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Sheriff's rebate ruse brings in 66 fugitives; They believed letters telling them how to get checks


By Francine Knowles
The Chicago Sun-Times

CHICAGO - They thought they were going to be getting tax rebates. Instead, they got a trip to jail.
That was the end result of a three-week sting operation by Cook County sheriff's officers that nabbed 66 fugitives wanted for crimes including domestic battery, aggravated robbery, driving under the influence, back child support and other charges.
In what was dubbed Operation Rebate & Switch, officers set up the fictional Tax Recovery Experts Inc. storefront office on South Archer Avenue and lured the fugitives to the site with letters promising to help them get their first rebate or supplemental check. Those who got the letters were instructed to call the Southwest Side office to set up an appointment.
The letters were sent to roughly 5,000 fugitives, Cook County Sheriff Thomas Dart said Sunday, announcing the arrests. About 100 fugitives responded, and 32 showed up at the office, where an undercover agent, posing as a receptionist, asked them to present identification. The fugitives were then individually escorted to a back office, where they thought an agent was waiting to discuss their cases. Instead, they were handcuffed by police and ushered out a back door, where a waiting van took them to jail.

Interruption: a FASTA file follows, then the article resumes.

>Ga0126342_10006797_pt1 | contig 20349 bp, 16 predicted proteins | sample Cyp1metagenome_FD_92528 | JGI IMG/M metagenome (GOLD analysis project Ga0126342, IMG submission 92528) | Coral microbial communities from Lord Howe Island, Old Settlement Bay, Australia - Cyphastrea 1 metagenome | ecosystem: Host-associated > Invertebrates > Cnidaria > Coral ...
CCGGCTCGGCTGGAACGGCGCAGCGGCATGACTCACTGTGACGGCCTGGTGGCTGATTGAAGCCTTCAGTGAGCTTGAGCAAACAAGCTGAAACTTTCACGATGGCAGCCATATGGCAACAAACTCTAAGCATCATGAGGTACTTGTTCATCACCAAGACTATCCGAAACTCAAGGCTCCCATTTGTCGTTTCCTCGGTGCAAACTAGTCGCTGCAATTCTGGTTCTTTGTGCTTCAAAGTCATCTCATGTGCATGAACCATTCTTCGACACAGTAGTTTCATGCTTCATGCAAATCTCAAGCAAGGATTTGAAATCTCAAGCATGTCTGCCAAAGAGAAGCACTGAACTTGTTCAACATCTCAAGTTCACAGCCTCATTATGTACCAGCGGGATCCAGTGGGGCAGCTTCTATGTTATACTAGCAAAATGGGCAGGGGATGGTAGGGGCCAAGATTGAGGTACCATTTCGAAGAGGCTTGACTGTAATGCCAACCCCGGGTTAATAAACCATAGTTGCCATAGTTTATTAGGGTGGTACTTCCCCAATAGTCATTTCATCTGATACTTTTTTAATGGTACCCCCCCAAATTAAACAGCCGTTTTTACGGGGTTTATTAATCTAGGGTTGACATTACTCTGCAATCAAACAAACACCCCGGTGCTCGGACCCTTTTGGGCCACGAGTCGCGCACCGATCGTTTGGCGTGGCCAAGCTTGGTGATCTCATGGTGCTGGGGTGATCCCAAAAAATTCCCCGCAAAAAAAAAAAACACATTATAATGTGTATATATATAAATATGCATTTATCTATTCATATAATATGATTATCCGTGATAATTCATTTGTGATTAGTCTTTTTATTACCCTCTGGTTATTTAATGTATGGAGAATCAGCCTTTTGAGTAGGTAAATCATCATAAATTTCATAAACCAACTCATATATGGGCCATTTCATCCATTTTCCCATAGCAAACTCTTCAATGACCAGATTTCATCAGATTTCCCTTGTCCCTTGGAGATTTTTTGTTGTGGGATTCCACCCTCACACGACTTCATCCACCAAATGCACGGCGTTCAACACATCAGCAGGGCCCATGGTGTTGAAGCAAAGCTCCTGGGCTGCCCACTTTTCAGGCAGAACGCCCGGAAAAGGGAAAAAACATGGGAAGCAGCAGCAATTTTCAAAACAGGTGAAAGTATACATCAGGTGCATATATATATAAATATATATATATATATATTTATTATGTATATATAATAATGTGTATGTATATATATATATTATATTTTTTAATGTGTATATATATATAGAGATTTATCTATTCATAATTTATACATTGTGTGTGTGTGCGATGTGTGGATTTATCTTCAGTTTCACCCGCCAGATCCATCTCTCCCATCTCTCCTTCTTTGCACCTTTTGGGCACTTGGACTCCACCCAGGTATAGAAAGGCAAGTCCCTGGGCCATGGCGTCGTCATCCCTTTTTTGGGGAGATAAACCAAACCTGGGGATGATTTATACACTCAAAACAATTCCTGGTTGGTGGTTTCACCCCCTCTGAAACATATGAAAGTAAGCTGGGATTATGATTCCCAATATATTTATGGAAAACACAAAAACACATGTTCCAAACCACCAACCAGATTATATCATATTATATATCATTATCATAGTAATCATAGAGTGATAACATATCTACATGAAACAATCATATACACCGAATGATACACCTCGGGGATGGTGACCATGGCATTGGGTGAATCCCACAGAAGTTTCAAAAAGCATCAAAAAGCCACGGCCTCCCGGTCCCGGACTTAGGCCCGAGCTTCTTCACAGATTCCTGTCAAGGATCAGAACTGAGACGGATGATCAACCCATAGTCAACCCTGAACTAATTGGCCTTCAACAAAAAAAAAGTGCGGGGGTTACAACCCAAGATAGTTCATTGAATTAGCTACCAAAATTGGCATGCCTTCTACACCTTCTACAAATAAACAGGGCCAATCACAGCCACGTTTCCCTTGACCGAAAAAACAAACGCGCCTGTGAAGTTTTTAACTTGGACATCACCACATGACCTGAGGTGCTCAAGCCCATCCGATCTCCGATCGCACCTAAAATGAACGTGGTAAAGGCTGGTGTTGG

"We sort of homed in on people's prevailing motivator at times, which is greed," said Dart.
One fugitive drove in from Michigan, Dart noted. Thirty-four offenders were arrested after they called in to make appointments but failed to show up, in a second phase of the operation in which officers fanned out across Cook County to make arrests at various offenders' homes.
The sting cost roughly $8,000, much of which was made up by the more than $6,000 in towing fees received when the fugitives' cars were impounded, Dart said.
Don Morrison, chief of the electronic-monitoring fugitive unit, said the sting evolved after a chance conversation he had with his dad about his tax rebate check. Working with a team that included the Sheriff's Fugitive Warrants Division, the Child Support Enforcement Division, Department of Women's Justice, and Department of Community Supervision and Intervention, the sting was put together.
"It was in the newspapers, on TV all the time about the stimulus checks, and it just hit us one day," Morrison said of the idea. "We hashed it over for a couple of weeks, and then we started working on it."

Wire Service
 
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